Trio deny being sex assault victims of British lawmaker


Thu, Mar 13, 2014 - Page 6

Three men allegedly drunkenly sexually assaulted by a former British deputy speaker of parliament do not consider themselves victims of any offense, a court heard on Tuesday.

None of the men made a complaint to the police about Nigel Evans, who was forced to resign his post in the lower chamber of parliament after he was charged in September last year.

The openly gay lawmaker, 56, denies nine charges dating from 2002 to last year involving seven men. They include two counts of indecent assault, six of sexual assault and one of rape.

On the second day of Evans’ trial at Preston Crown Court in northwest England, the first three of his alleged victims — who cannot be identified — gave evidence from the witness box.

The court — told on Monday how Evans’ behavior was often driven by alcohol — heard on Tuesday how one victim forgave his alleged advances and e-mailed his support when Evans was arrested.

The gay man compared Evans’ actions in a London bar in 2003 — when the lawmaker was the Conservative Party’s spokesman on Wales — to “a drunken 14-year-old at a disco who could not chat you up with words.”

“We were out one night and the shadow secretary of state for Wales put his hands down my trousers. Crazy, crazy Westminster. It seemed so funny,” he said.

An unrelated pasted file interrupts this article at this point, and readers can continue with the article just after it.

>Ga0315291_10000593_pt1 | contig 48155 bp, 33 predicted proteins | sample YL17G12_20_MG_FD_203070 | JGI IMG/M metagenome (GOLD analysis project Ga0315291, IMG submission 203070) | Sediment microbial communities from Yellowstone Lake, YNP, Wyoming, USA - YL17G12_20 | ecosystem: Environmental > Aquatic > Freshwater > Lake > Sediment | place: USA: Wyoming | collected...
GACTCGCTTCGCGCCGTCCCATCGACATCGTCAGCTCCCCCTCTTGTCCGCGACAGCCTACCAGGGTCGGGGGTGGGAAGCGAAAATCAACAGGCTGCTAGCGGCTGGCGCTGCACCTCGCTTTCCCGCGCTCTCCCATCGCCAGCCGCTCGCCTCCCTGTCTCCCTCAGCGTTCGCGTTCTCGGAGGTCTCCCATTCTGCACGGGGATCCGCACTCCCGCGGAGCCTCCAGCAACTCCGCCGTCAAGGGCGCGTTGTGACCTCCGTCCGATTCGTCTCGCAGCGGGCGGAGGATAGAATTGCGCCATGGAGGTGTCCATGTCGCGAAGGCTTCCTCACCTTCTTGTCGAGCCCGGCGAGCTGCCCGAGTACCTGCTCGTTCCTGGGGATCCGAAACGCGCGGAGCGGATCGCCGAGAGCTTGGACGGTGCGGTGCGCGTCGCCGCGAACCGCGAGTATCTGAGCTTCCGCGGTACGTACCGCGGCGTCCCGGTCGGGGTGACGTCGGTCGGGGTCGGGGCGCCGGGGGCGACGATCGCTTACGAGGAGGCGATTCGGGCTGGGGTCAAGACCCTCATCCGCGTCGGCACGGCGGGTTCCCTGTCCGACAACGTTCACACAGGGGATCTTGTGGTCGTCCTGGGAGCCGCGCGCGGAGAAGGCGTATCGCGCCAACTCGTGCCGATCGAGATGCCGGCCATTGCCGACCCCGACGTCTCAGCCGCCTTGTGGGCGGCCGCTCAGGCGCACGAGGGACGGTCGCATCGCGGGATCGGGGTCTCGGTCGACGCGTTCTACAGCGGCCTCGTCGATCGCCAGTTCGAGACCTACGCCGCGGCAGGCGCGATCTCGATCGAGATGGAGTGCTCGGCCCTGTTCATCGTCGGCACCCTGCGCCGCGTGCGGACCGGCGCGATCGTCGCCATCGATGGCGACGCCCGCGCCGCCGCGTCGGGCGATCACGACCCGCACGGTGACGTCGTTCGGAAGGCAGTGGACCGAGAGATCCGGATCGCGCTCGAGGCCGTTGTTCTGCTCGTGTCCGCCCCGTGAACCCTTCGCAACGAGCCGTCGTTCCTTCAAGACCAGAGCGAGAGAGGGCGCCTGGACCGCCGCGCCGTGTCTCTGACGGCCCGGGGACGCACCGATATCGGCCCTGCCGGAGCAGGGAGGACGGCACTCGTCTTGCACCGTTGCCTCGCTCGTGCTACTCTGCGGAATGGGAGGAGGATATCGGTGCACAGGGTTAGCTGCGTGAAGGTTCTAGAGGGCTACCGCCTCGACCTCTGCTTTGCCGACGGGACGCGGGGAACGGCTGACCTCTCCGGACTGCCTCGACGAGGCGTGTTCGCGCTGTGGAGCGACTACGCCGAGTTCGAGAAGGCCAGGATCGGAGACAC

He dismissed the incident as “just Nigel being drunken Nigel” and “not in a million years” did the man think he would end up appearing in court over the incident.

The next witness gave his account of a “clearly heavily intoxicated” Evans allegedly twice attempting to put his hand down his trousers at the 2003 Conservative Party annual conference.

“I felt like it was someone being a bit of a drunken lech in a bar,” the Conservative parliamentary worker said. “At no point when looking back at it now did I see any malice or any sexual intent. It was an alcohol problem, as far as I see it. I didn’t think they were any grounds to be charged.”

The final witness was introduced to Evans in a bar on his first visit to parliament, aged 21 or 22, in 2009.

In a more secluded area, Evans pulled a curtain around them, jurors were told.

“Then he sort of lent in to kiss me and I just sort of said: ‘No,’” he said. “My response was: ‘No, it’s fine, but we are not doing that.’”

Two years later, he traveled to Evans’ home and stayed over for a number of nights.

He told police: “I do not believe he has committed any offenses.”

The trial is expected to last up to five weeks.